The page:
Col. 4a: Ejus ac parentum nomen, cognomen atque conditio; item ejus nativitatis locus et habitationis = Her and her parents’ first & surname and condition/state of life/occupation; at the same time her place of birth and residence: Brygida Bielas, the daughter of Maryanna Bielas, born and residing in Leńcze Górne
Col. 4b: Religio = Religion
Col. 4b Subdivision 1: Catholica = Catholic: Checked
Col. 4b Subdivision 2: Aut alia = Or another: Blank
Col. 4c Subdivision 2: Aetas = Age: 19 & 1/2
Col. 4d Subdivision 1: Caelebs = Maiden/Bachelorette: Checked
Col. 4d Subdivision 2: Vidua = Widow: Blank
Notation added in different ink gives her date of birth as April 18, 1889
Col. 5: TESTES Eorum = WITNESSES (and) Their
Col. 5a: Nomen et Cognomen et Conditio = First and Surname and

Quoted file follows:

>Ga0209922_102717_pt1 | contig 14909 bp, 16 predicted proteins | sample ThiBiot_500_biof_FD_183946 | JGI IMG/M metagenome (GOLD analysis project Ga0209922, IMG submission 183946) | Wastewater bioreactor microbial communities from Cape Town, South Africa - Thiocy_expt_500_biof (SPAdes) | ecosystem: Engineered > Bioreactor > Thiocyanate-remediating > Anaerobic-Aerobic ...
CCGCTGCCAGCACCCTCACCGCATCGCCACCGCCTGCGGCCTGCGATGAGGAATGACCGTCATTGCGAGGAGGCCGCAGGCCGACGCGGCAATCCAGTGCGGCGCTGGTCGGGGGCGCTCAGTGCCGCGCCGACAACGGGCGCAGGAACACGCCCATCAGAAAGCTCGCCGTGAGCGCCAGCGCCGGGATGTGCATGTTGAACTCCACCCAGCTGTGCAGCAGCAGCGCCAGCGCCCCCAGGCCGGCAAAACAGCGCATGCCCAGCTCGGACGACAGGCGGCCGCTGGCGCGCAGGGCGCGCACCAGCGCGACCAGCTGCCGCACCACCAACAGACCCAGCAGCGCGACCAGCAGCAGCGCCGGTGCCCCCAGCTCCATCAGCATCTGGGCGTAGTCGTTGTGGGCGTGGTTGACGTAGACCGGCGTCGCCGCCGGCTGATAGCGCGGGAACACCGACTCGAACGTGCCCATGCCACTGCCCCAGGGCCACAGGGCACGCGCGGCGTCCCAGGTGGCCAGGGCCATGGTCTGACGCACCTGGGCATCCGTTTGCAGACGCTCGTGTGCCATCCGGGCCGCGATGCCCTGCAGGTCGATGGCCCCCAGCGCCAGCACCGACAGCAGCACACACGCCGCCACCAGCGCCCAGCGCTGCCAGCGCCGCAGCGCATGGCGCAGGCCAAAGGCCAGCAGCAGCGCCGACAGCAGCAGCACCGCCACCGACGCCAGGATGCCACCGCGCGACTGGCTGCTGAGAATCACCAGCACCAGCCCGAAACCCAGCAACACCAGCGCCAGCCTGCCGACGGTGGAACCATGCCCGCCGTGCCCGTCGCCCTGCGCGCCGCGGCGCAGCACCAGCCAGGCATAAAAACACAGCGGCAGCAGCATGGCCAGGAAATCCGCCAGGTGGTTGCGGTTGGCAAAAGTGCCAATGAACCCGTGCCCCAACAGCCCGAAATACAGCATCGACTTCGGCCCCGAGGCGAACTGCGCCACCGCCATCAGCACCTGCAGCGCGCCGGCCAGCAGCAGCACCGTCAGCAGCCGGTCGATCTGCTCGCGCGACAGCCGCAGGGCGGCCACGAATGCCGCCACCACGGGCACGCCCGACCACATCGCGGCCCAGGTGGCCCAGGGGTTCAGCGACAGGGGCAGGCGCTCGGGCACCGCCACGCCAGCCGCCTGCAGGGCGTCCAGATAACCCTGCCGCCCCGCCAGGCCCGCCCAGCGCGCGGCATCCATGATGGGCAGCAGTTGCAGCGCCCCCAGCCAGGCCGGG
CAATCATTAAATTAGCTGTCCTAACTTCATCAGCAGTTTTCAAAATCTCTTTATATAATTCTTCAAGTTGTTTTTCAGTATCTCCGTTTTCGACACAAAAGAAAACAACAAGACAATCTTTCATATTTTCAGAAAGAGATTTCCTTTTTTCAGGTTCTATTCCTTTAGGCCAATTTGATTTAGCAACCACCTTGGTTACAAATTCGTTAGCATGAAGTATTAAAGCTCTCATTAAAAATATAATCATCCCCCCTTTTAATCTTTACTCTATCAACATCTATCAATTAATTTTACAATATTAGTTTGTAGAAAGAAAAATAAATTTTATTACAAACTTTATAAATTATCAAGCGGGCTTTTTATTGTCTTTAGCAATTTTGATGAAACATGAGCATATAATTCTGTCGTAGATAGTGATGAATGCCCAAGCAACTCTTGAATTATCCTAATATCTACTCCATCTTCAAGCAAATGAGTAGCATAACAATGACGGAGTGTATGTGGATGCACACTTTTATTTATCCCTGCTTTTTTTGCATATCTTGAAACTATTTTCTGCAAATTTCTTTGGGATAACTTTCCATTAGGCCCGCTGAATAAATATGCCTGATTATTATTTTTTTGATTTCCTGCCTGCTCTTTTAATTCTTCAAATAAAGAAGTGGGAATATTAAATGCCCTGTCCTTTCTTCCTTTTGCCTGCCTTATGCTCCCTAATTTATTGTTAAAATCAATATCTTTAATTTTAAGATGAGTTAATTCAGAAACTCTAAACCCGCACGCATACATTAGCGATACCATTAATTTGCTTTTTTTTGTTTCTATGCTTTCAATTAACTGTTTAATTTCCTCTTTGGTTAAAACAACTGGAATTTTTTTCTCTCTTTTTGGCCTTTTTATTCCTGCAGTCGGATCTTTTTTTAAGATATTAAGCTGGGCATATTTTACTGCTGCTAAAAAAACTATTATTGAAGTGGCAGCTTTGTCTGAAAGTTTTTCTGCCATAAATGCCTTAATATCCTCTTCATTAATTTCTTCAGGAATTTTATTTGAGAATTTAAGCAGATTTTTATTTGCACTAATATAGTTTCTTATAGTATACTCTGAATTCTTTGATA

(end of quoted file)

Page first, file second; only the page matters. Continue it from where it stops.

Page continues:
Condition/state of life/occupation: Stanisław Ruczirzeski(?), Michał Wyroba
Final Notation: I blessed this marriage with the consent of the orphans’ court for minors granted at Kalwaria on November 21, 1908 Number I 498/8/2
Signature: Wojciech Kowalowka, pastor

Note: Instantia Pupilaris had jurisdiction over orphans and minors
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vmcgovern90



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Post Posted: Tue Jul 14, 2020 7:02 pm      Post subject:
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Thanks for the help Dave!! I appreciate it.

Victoria
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Malgroetsema



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Post Posted: Wed Jul 15, 2020 9:57 am      Post subject: Headers for 1800s Catholic Latin Marriage records
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I have attached a scan I have of a similar marriage record that will at least give you the headings as the records appear to be the same format. If you need help with translating the Latin headers, let me know as I have done that for my family's records.